3 Reasons to Get Off the Beaten Path in Iceland (PHOTOS)
I always considered myself a city girl at heart, but a few years ago that changed. Now what I crave more than anything else is to get off the beaten path. I don’t like to share elbow room with other tourists. I don’t ever need to see another McDonald’s again. I don’t care if I’m within cell phone range. I like isolation, quiet, a bit of danger, and most of all — The Unknown.
Isolation is what drew me to Iceland. Clearly, it looks like another planet! With only 323,000 inhabitants, there are plenty of weird and wild landscapes and sites. I only scratched the surface in my 9-day campervan road trip. Here are three reasons to get off the beaten path in Iceland…
Sólheimasandur Plane Wreck
Like a scene out of the X Files, the wreckage of a U.S. Navy plane lies virtually unmolested since 1973. The plane was forced to crash land dangerously close to the ocean on a wind-whipped black sand beach in the middle of nowhere. We drove for miles across the barely marked beach to find and photograph it.
Seljavallalaug Geothermal Swimming Pool
This mountainside pool, built in 1923, is filled with a natural hot spring and tucked into a river valley. A 20-minute hike through a trail flanked by picturesque mountains and you’ll feel like you’ve discovered a hidden gem. Emerald water fills the mossy pool, which is hottest where a pipe empties geothermal water into the rectangular structure. An ancient changing room sits next to the pool. Don’t be shy — bring a bathing suit or strip down to your tighty whities to enjoy the bucolic scene.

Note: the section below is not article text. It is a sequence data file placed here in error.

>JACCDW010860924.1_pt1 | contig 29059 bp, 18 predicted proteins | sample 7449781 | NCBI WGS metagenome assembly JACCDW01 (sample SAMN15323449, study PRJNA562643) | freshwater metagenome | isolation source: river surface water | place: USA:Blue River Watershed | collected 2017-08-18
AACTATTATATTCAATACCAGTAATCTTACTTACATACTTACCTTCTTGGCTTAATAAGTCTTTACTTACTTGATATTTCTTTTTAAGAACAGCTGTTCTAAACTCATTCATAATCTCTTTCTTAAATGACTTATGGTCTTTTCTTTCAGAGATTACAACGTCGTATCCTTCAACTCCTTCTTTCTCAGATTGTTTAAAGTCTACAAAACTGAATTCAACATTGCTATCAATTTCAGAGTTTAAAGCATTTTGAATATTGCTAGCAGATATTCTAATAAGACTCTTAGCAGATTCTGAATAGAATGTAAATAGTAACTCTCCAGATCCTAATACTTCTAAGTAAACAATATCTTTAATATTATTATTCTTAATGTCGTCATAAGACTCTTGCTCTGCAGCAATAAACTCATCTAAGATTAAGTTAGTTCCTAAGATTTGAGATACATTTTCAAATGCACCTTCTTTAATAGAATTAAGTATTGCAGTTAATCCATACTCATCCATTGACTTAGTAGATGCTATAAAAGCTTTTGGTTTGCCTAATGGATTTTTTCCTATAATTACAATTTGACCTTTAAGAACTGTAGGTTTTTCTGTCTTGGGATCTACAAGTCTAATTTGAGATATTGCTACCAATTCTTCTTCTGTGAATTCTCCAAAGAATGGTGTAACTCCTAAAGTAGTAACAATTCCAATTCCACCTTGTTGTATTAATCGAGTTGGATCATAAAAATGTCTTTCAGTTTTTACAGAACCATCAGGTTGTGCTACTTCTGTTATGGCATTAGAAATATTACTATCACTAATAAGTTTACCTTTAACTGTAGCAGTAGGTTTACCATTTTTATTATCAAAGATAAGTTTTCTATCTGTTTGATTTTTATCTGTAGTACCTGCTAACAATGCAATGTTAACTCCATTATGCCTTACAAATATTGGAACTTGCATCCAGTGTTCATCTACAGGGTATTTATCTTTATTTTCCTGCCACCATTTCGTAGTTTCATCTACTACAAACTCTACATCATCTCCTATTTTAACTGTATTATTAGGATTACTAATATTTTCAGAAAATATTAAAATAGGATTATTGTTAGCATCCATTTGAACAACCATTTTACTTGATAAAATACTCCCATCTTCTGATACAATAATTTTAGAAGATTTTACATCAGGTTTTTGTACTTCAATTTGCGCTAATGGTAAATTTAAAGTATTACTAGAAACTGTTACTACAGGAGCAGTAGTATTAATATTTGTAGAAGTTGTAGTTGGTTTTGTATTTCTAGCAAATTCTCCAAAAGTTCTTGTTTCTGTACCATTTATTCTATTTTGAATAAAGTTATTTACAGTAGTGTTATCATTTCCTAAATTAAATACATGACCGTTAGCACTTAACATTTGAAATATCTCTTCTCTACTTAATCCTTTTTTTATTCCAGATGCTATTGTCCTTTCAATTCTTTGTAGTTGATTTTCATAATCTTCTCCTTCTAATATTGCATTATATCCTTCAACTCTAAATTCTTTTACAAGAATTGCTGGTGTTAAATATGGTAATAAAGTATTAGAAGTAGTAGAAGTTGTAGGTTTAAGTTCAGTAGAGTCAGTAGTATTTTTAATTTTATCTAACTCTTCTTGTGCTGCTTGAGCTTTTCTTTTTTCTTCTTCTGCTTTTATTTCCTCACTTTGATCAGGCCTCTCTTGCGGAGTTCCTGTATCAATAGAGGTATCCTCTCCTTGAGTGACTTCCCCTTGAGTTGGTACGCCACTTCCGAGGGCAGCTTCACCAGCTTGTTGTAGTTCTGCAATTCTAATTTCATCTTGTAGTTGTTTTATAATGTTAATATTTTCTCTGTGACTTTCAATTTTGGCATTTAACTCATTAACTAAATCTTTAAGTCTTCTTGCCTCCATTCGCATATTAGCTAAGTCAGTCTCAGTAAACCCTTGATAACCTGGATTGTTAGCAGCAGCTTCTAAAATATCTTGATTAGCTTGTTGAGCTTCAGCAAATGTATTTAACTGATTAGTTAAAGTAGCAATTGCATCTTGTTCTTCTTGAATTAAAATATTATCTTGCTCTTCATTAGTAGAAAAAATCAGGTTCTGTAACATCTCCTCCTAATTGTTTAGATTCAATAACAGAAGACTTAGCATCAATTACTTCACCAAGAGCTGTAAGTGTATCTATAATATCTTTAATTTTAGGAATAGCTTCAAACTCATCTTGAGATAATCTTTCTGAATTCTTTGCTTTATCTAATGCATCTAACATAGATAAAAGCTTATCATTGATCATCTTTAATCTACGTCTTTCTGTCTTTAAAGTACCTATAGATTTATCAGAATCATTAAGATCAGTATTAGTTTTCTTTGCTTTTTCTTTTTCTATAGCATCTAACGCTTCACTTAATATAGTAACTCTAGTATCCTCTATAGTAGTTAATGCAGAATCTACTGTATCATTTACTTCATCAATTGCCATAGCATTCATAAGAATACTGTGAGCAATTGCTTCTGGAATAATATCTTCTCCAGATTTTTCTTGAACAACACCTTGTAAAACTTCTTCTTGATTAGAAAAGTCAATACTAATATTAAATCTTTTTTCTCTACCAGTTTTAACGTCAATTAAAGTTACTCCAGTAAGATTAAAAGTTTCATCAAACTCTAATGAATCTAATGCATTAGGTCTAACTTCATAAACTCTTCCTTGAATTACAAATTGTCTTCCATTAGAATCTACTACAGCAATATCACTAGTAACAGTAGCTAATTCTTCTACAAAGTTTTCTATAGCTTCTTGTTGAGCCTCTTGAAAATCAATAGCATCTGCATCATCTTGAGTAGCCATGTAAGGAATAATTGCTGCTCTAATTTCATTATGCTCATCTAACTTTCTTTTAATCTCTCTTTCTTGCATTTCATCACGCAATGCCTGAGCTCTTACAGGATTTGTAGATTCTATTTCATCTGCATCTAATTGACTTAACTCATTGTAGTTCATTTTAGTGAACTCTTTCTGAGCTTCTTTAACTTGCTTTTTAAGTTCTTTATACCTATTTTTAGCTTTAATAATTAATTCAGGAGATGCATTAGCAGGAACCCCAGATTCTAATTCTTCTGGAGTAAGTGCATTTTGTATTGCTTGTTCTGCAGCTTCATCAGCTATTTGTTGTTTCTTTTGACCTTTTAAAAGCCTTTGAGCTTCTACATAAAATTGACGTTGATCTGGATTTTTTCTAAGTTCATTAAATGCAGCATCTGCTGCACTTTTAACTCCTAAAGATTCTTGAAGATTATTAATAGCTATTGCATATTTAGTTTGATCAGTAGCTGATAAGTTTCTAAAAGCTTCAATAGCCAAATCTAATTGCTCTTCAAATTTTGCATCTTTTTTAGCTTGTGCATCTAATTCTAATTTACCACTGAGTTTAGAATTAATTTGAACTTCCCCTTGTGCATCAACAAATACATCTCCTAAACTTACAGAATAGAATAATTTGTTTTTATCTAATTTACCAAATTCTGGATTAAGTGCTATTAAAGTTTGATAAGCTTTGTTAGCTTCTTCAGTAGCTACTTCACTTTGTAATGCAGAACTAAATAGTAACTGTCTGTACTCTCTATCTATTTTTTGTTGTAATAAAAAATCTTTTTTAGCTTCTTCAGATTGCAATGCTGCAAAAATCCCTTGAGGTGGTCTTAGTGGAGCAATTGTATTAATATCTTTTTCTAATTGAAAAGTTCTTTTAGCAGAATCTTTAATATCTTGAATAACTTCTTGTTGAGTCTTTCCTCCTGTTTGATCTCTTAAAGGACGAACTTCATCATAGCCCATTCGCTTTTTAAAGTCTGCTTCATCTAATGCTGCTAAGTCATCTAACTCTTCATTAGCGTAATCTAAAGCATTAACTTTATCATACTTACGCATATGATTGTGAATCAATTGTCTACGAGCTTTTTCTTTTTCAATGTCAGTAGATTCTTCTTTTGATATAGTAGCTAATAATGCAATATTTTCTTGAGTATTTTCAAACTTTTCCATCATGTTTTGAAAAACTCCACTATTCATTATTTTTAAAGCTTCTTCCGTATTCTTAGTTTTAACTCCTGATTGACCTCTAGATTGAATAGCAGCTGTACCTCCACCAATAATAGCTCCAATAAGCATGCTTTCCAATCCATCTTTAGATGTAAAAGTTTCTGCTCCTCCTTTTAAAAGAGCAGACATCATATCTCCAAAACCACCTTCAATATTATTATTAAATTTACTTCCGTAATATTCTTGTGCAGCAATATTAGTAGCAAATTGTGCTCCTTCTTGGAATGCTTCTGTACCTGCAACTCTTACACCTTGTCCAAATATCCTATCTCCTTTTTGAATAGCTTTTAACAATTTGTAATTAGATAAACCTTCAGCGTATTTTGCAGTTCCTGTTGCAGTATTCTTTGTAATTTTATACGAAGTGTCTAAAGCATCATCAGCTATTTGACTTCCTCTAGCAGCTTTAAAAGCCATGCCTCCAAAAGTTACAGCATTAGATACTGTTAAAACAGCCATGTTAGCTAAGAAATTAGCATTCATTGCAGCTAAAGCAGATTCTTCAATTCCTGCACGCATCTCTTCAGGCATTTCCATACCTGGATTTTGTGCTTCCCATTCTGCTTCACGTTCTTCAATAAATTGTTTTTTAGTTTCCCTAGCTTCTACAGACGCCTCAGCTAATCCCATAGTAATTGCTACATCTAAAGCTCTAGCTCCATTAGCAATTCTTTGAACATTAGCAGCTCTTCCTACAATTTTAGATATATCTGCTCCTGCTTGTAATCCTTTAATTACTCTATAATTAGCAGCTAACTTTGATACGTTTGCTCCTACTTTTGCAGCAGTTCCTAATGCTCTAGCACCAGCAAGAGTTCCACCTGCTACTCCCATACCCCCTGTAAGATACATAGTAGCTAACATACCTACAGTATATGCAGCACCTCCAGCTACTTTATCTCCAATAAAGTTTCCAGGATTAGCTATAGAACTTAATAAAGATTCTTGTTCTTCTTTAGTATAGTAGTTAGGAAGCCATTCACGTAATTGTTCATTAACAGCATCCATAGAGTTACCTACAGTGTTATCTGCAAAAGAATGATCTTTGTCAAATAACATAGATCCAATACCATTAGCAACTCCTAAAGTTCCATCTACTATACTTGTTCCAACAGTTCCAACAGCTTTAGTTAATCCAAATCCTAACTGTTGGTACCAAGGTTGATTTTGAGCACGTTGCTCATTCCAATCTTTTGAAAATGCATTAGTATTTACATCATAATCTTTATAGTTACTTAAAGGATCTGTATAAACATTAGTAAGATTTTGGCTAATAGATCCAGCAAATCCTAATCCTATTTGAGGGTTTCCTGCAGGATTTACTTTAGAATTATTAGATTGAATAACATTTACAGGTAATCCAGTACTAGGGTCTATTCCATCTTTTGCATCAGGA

For lack of a better term, I call the turf-covered structures in Iceland ‘hobbit houses.’ I would be lying if I said I knew what they were for, but I’ve narrowed it down to sheep or elves. You see, Icelandic people believe in such things. Whatever the purpose of such houses, they are delightful to see peppered along the Ring Road farms. You can see me exploring one of these tiny houses built into the side of a rock wall in my latest Iceland film.